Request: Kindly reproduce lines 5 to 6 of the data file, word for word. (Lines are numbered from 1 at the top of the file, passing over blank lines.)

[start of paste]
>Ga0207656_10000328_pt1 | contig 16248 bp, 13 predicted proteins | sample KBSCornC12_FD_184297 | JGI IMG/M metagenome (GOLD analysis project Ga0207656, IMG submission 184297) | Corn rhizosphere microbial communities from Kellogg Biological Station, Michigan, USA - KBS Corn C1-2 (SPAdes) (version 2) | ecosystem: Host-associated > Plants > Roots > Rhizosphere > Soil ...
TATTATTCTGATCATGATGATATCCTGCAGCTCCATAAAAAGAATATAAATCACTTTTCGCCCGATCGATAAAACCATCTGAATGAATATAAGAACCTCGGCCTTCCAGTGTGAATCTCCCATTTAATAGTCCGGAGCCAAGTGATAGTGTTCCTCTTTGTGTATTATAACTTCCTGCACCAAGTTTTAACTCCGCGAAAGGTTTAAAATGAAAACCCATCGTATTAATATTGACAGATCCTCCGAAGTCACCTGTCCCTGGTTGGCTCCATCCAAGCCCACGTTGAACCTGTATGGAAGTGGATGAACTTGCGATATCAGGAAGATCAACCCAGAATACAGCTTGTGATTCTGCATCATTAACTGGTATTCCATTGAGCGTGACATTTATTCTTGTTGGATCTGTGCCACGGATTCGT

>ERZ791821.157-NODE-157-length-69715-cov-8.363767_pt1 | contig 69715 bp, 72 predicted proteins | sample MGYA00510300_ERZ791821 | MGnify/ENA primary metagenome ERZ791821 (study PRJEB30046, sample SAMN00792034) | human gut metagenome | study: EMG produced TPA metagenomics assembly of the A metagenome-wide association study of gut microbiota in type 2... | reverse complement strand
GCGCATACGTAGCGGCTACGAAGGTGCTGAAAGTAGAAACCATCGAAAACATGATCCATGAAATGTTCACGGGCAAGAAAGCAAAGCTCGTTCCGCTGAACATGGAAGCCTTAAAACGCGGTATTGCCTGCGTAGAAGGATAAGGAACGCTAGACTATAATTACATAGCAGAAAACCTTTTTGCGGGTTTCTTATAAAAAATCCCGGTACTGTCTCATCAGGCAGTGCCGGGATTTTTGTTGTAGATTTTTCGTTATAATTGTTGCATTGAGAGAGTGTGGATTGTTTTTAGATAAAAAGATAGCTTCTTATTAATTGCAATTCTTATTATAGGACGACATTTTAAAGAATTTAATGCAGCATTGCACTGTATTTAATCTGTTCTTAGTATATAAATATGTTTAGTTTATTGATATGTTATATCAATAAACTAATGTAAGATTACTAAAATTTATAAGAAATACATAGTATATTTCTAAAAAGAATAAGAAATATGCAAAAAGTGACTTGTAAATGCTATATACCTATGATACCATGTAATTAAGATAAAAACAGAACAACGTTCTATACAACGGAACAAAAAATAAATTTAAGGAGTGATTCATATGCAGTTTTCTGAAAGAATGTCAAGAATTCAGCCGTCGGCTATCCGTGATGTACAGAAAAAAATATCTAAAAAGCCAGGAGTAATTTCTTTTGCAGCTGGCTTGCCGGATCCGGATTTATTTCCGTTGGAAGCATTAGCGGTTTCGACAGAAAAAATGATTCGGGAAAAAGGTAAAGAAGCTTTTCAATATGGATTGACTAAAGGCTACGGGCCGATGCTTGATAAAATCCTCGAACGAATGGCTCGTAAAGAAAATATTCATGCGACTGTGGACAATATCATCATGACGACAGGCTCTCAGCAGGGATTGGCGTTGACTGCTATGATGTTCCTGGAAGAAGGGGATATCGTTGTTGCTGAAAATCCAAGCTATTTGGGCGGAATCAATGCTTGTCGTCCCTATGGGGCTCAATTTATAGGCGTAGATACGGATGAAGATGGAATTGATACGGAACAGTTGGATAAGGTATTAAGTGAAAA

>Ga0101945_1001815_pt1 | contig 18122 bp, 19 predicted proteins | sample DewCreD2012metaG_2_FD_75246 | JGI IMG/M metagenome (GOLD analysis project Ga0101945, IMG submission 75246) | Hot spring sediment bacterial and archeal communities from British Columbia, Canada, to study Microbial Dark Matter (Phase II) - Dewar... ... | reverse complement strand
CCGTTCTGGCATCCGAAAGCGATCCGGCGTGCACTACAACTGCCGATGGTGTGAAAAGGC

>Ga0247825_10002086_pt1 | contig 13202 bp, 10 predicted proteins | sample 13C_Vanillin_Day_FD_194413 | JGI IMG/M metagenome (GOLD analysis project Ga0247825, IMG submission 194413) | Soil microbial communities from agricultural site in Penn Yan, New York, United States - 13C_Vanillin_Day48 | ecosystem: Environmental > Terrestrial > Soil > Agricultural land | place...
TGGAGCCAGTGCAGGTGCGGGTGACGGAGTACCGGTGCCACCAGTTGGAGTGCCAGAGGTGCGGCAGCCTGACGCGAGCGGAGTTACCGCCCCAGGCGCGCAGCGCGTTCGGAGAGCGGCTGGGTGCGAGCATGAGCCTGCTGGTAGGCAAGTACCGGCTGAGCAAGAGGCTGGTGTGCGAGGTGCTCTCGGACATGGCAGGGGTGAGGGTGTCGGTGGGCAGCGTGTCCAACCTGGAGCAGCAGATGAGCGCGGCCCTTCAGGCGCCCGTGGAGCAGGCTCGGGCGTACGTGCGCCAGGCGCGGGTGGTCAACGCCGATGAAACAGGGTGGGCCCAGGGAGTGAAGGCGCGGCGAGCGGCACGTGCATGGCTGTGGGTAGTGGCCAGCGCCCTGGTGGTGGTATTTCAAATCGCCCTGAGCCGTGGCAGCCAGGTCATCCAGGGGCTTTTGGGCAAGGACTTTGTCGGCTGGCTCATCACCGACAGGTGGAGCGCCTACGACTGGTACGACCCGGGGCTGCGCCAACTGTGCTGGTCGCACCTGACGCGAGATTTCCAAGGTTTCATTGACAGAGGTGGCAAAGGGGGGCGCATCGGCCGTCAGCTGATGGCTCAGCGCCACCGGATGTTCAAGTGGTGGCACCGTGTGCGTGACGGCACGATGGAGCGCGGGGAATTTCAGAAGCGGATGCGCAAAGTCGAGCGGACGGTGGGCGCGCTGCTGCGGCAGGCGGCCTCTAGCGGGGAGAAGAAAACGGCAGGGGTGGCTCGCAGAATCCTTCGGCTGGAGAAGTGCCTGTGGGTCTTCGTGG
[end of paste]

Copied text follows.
>Ga0101945_1001815_pt1 | contig 18122 bp, 19 predicted proteins | sample DewCreD2012metaG_2_FD_75246 | JGI IMG/M metagenome (GOLD analysis project Ga0101945, IMG submission 75246) | Hot spring sediment bacterial and archeal communities from British Columbia, Canada, to study Microbial Dark Matter (Phase II) - Dewar... ... | reverse complement strand
CCGTTCTGGCATCCGAAAGCGATCCGGCGTGCACTACAACTGCCGATGGTGTGAAAAGGC